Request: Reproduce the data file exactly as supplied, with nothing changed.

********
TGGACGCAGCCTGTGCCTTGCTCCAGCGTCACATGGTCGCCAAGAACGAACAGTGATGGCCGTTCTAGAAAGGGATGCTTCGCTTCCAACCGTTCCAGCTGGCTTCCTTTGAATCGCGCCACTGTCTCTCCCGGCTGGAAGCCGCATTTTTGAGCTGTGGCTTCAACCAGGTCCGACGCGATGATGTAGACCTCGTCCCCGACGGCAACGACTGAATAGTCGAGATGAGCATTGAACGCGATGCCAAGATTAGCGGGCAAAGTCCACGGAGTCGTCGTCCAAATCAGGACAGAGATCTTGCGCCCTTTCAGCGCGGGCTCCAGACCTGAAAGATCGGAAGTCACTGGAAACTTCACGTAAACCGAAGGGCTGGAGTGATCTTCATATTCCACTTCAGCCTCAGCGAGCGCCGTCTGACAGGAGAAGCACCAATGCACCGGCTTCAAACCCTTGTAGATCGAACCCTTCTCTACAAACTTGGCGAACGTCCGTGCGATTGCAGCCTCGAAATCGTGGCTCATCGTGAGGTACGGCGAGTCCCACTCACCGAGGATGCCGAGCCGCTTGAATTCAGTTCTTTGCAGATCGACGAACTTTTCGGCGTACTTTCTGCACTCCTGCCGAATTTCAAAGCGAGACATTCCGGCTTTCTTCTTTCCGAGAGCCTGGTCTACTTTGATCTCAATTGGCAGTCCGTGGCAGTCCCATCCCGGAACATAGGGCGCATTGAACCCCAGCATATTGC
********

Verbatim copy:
TGGACGCAGCCTGTGCCTTGCTCCAGCGTCACATGGTCGCCAAGAACGAACAGTGATGGCCGTTCTAGAAAGGGATGCTTCGCTTCCAACCGTTCCAGCTGGCTTCCTTTGAATCGCGCCACTGTCTCTCCCGGCTGGAAGCCGCATTTTTGAGCTGTGGCTTCAACCAGGTCCGACGCGATGATGTAGACCTCGTCCCCGACGGCAACGACTGAATAGTCGAGATGAGCATTGAACGCGATGCCAAGATTAGCGGGCAAAGTCCACGGAGTCGTCGTCCAAATCAGGACAGAGATCTTGCGCCCTTTCAGCGCGGGCTCCAGACCTGAAAGATCGGAAGTCACTGGAAACTTCACGTAAACCGAAGGGCTGGAGTGATCTTCATATTCCACTTCAGCCTCAGCGAGCGCCGTCTGACAGGAGAAGCACCAATGCACCGGCTTCAAACCCTTGTAGATCGAACCCTTCTCTACAAACTTGGCGAACGTCCGTGCGATTGCAGCCTCGAAATCGTGGCTCATCGTGAGGTACGGCGAGTCCCACTCACCGAGGATGCCGAGCCGCTTGAATTCAGTTCTTTGCAGATCGACGAACTTTTCGGCGTACTTTCTGCACTCCTGCCGAATTTCAAAGCGAGACATTCCGGCTTTCTTCTTTCCGAGAGCCTGGTCTACTTTGATCTCAATTGGCAGTCCGTGGCAGTCCCATCCCGGAACATAGGGCGCATTGAACCCCAGCATATTGC